... Hey Charles, how many syllables in your first name? The informal version seems to suggest that there are two, ... the ASCII IPA shows only one. Or was your informal version meant to suggest that your name is 1.5 syllables?

Mike's version, not mine, since I can't do phonetics and I generally screw up an informal spelling approximation to a pronunciation. I claim actual sound is the only way to go for us mere mortals not expert in funny symbols, if it is even true they can represent all the subtleties of a sound.
Anyway, yes, my name contains roughly two syllables and is pronounced in the ordinary way.
If it were relevant, I'd point out that I pronounce your name in two syllables, ('tSA:r-lz).

That's Greek to me, but I doubt if any American would mispronounce my name so you probably have it. The French, of course, pronounce it differently, as in Charles de Gaulle.

Charles Riggs
Email address: chriggs¦at¦eircom¦dot¦net
You think so? I thought he looked quite distinguished, just lacking a woman's touch.

I question that "ordinary looking" can be construed as derogatory in any way. He has the requisite number of ears, eyes, and other visible external parts, no tail or horns in evidence, and seems quite kempt. I rather like his tie, too.

It is my favourite tie and one I bought particularly for the suit. Dena may not like it, but what do women know about matching men's clothes? especially when "matching" can mean "contrasting" or picking a colour or pattern that appeals to the artistic eye of man for any of a number of reasons.

Charles Riggs
Email address: chriggs¦at¦eircom¦dot¦net
Site Hint: Check out our list of pronunciation videos.
On 10 Oct 2003 15:20:38 GMT, Dena Jo
How do you know that? The picture was only of his face.

No, it's from the waist, up. And a woman would have straightened the tie before allowing someone to take the picture.

A man would have straightened out that second comma of yours by removing it!
You guys are lost without us.

We like to give you girls that impression. That way you'll be more of a mind to put out for us.

Charles Riggs
Email address: chriggs¦at¦eircom¦dot¦net
Yes. I sent Mike a file he couldn't get a sound from, the wall was so thick. I'd send a better one, if I can manage it, but lost his deciphered address.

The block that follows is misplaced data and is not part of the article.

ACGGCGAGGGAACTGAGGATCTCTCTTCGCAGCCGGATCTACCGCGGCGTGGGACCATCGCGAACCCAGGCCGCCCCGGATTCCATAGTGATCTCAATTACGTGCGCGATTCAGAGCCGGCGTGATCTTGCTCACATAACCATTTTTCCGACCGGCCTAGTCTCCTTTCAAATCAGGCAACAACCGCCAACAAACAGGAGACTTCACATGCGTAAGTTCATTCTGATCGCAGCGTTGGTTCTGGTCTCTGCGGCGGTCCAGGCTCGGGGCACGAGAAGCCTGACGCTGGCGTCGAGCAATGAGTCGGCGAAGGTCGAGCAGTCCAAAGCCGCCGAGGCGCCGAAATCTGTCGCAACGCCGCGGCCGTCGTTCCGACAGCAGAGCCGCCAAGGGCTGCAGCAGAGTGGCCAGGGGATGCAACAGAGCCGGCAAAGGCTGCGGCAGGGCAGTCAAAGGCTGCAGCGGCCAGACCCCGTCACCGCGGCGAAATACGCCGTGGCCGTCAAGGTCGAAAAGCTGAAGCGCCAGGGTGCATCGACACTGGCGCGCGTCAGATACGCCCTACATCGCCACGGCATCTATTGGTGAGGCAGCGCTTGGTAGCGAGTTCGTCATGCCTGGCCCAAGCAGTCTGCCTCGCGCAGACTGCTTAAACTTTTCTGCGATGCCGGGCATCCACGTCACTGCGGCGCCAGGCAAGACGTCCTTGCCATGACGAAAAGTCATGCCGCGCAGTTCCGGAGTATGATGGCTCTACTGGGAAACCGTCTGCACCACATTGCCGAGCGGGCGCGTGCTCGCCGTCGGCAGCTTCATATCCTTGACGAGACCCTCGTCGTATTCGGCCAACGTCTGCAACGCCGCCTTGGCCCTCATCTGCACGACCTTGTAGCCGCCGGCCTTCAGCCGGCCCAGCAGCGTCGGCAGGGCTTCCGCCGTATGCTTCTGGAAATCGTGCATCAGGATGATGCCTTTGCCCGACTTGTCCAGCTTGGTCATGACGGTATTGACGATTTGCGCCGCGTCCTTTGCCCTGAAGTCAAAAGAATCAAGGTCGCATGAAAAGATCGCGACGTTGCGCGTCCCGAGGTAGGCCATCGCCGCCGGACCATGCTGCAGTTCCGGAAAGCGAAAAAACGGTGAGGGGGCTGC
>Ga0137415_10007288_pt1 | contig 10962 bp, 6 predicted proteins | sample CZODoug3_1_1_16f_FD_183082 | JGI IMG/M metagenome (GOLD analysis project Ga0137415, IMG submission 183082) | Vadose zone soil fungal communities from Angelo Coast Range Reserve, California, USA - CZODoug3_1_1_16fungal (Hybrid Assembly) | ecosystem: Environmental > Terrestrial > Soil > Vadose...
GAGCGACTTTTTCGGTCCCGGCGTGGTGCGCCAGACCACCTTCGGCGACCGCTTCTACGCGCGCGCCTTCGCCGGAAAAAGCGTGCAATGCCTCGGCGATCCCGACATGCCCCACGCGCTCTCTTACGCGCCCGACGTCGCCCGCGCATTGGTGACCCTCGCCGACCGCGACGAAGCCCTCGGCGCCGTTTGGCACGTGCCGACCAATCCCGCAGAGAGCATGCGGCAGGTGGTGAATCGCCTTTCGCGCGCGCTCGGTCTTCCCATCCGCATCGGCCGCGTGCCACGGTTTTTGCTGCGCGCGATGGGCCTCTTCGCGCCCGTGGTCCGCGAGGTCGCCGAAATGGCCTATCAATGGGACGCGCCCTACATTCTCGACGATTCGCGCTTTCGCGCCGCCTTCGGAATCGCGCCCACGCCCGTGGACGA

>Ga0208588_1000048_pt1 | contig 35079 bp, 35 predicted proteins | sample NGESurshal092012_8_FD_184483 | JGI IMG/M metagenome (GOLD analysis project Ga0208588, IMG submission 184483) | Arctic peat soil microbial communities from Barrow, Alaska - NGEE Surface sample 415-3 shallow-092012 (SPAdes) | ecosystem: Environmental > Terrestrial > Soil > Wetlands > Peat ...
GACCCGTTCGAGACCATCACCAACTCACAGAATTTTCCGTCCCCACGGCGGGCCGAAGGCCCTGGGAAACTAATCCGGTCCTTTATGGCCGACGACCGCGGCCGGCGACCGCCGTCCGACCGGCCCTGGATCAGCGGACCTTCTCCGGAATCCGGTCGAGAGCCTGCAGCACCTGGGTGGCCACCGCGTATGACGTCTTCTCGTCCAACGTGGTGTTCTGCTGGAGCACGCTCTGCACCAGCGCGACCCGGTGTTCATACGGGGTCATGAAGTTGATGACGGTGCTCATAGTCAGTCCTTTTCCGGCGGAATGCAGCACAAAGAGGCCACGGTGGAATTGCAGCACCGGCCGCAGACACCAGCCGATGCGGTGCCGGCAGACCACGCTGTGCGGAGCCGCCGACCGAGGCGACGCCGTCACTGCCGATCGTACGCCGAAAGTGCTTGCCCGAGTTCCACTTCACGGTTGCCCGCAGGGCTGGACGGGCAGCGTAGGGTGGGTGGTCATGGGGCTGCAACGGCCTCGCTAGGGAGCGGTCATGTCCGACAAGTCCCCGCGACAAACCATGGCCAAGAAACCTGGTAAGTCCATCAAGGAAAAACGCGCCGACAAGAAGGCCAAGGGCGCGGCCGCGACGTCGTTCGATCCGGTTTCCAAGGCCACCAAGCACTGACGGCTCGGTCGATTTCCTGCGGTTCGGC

Charles Riggs
Email address: chriggs¦at¦eircom¦dot¦net
My coworkers have asked me to stop muttering "Charles" over ... speaker, I think, without winding up sounding like Tom Brokaw.

There's nothing either monosyllabic or disyllabic but thinking makes it so. That is to say, when you've got a bunch ... how we'd fit it into poetry, or how it appears in Evan's calling-out-loud test, that counts the number of syllables.

Oh, I agree that it's not as much as two syllables, but squeezing "charles" into the space "chars" would occupy is a challenge, unless at the same time I slip into a non-rhotic mode or otherwise swallow a portion of the sound. The transition from 'r' to 'l' takes an observable moment of time.

rzed
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Hey Charles, how many syllables in your first name? The ... version meant to suggest that your name is 1.5 syllables?

Actually it was me that wrote those. Charles simply shrugged at the informal version and said "I guess so". For the ASCII IPA he shrugged and said "I dunno". So any problems are of my making rather than Charles's.

How you know or why you think, from email, I'm shrugging, I don't know. Why you misquote me, if you must quote private mail at all, I also don't know, but I won't be goaded into an argument over it except to say you demonstrate ***-poor form.

Charles Riggs
Email address: chriggs¦at¦eircom¦dot¦net